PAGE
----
With this in mind, I recall a report (Makwana & Irwin-Brown, We’re the Kids in Austerity, 2012) I came across some months ago which stated that 57% of 7-15 year olds in the UK find it easier to talk with friends online than in person, 56% find it easier to talk by SMS than in person. These figures represented for me a sea change in the emphasis on ‘natural’ human interaction, and in what it means to be a ‘natural’ human in today’s society. Perhaps, we are envisaging a new beginning for society – one where children feel more comfortable interacting with technology than they do with their fellow human beings.
To understand why our human sense of self is inextricably linked with computers, it’s important to realise that computers used to be human. From the mid-18th century onward, computers, many of them women, were on the payrolls of corporations, engineering firms, and universities, performing calculations and numerical analysis. In the mid-20th century, as the ‘digital computer’ developed, it was said to be “like a computer. ” In the 21st century, it is the human mathematical whiz who is “like a computer” (Christian, Mind vs. Machine, The Atlantic, 2011 ).
In a strange but significant turn of events, humans are said to be “like” something that used to be “like” us. By this reasoning, one could assume that the modern-day computer is so-called because it is intended to carry out any operations which could be done by a human computer. During the same period that gave rise to the human computer, there too, was much debate amongst philosophers surrounding the idea of what it was to be human. French philosopher Julian Offray de la Mettire (1747) suggested that human beings are only complex animal-machines.
This suggestion was, in no doubt, inspired by Descartes uttering in the 16th century that the body was essentially like a machine, pointing out that the only thing not reducible to mechanism is the human mind. Furthermore, the notion of man as a machine or machine-like was something that resonated during the Industrial revolution of the 18th and 19th centuries. Ferguson describes the perception of the plight of the factory worker in these times: “Many mechanical acts require no intellectual capacity.
They succeed best under a total suppression of sentiment and reason….. Manufacturers, accordingly, prosper most where the mind is least consulted, and where the workshop may, without any great effort of the imagination, be considered an engine, the parts of which are men. ” (Ferguson, An Essay on History of Civil Society, 1767) The question of human identity being reduced to an information system that happens to inhabit the body as medium has been a driving force for the study of artificial intelligence, and has manifested repeatedly. As Christian puts it some people imagine the future of artificial intelligence as a kind of heaven:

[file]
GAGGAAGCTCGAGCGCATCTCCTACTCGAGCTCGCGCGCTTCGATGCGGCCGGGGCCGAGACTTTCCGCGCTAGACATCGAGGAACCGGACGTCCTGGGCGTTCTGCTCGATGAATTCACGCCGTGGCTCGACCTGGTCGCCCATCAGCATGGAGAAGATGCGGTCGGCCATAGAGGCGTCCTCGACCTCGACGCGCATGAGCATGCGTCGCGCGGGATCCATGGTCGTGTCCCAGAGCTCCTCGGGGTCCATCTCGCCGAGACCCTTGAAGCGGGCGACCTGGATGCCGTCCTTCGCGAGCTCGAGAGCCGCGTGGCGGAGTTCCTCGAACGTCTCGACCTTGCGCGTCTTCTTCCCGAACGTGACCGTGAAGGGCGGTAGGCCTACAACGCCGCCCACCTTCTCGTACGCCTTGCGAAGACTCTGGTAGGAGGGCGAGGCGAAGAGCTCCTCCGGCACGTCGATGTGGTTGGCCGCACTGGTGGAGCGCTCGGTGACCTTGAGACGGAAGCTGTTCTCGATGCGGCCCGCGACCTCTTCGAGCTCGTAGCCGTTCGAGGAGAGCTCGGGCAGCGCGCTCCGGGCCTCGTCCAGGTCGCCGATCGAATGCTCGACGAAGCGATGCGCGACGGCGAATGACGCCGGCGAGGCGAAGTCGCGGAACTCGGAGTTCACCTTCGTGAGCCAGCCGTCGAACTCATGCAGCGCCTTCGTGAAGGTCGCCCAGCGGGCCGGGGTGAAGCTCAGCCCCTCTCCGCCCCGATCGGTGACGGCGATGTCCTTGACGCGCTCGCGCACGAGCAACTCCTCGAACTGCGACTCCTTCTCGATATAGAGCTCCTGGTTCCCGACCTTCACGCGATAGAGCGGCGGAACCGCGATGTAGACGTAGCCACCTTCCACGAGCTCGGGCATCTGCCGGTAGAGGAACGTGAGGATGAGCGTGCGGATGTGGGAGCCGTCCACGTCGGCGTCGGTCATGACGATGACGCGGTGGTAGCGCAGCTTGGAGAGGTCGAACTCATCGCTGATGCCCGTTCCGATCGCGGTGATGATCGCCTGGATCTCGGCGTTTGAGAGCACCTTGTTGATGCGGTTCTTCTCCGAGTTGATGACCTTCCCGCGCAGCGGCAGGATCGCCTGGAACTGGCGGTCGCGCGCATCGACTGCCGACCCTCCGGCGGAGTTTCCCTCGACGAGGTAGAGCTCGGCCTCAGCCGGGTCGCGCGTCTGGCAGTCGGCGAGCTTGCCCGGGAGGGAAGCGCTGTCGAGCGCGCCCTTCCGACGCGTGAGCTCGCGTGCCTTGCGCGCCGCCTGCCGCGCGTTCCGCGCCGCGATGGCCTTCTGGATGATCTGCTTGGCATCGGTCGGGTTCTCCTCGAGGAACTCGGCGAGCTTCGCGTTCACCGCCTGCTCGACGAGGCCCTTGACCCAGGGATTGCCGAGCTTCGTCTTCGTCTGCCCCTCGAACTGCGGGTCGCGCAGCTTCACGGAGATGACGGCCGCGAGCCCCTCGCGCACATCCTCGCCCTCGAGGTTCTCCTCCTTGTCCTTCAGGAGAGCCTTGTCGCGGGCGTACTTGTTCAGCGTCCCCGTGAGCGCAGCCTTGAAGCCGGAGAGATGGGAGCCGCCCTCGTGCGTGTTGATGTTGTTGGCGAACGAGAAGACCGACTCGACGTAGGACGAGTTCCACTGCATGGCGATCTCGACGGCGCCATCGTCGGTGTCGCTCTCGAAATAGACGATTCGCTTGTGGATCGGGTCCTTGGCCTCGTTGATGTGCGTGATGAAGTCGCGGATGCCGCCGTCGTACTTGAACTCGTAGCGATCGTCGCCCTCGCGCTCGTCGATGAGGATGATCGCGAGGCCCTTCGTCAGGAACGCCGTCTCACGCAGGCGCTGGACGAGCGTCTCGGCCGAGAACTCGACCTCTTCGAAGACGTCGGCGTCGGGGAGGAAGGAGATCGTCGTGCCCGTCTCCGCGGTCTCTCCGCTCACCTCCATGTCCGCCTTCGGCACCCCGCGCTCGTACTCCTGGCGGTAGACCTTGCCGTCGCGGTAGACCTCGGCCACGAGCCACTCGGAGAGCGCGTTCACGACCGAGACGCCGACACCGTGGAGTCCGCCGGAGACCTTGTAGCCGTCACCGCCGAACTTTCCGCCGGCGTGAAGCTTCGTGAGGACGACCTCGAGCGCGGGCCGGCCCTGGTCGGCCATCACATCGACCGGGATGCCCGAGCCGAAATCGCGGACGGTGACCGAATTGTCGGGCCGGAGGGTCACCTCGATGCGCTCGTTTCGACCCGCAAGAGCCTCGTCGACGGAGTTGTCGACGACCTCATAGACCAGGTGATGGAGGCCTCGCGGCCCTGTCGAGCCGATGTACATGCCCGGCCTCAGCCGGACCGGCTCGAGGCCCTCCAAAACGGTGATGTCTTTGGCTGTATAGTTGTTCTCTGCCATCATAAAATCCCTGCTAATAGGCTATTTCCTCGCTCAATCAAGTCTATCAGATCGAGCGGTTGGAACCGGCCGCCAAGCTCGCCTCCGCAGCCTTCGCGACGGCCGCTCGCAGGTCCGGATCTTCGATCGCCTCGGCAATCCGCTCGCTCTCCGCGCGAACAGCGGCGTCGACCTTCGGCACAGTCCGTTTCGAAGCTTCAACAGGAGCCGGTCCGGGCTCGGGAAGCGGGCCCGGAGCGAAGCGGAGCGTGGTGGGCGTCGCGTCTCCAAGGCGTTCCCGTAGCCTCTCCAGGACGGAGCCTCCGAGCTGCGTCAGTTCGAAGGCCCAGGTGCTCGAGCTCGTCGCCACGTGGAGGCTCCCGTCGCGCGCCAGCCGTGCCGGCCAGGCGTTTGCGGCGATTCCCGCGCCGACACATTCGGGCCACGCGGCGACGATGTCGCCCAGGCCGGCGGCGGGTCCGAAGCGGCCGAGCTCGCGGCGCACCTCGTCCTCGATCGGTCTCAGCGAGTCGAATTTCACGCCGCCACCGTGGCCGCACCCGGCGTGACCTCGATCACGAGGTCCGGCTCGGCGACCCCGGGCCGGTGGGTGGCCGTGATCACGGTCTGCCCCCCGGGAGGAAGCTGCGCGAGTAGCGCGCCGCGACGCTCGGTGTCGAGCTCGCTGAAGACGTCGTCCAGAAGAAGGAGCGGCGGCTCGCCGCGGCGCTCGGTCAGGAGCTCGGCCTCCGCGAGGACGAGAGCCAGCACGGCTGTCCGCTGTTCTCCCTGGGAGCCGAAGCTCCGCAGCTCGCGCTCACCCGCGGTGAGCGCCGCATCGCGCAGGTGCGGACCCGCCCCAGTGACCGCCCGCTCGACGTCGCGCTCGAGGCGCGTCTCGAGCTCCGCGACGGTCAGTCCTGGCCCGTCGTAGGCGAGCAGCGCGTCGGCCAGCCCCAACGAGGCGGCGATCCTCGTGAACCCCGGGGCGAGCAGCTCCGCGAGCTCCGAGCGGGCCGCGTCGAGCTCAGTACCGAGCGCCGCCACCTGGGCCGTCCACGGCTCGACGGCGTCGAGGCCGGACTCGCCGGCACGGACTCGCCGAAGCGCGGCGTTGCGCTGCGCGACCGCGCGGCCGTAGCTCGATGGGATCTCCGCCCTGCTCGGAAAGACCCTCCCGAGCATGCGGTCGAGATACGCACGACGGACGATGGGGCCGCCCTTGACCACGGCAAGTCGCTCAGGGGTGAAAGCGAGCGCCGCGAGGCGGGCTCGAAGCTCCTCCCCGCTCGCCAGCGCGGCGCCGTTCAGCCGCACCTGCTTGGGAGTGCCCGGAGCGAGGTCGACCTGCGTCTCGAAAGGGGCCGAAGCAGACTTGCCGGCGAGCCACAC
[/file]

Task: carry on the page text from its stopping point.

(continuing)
“Rallying behind an idea called “The Singularity,” people like Ray Kurzweil (in The Singularity Is Near) and his cohort of believers envision a moment when we make smarter-than-us machines, which make machines smarter than themselves, and so on, and the whole thing accelerates exponentially toward a massive ultra-intelligence that we can barely fathom. ” Such a time will arrive in which humans can upload their consciousness onto the Internet and get assumed—if not bodily, than at least mentally—into an eternal, imperishable afterlife in the world of electricity (Christian, Mind vs. Machine, The Atlantic, 2011 ).
Others imagine the future of computing as a kind of hell, an almost Terminator style apocalypse. Machines black out the sun, level our cities and enable an atmosphere that destroys all living things. There is no doubt that technology has become an integral part of human lives and will only become increasingly so. We have already made the first step into the realm of the posthuman or the cyborg, common examples include the athlete Oscar Pistorious who has prosthetic blades for legs, anyone who has undergone a sex change, or anyone who has modified their bodies with artificial implants for cosmetic reasons.
I do not believe there is any going back but I feel technology and humans certainly have the capacity to complement each other and work side by side as we look to the future. It remains to be seen if this synergy will come to pass but there certainly is the capacity for it. And as the human race faces up to some of the toughest questions that have been put to us heretofore I would cautiously back us to prevail – To paraphrase Wiener, humans can continue to modify themselves to keep up with the modifications of the environment they find themselves in.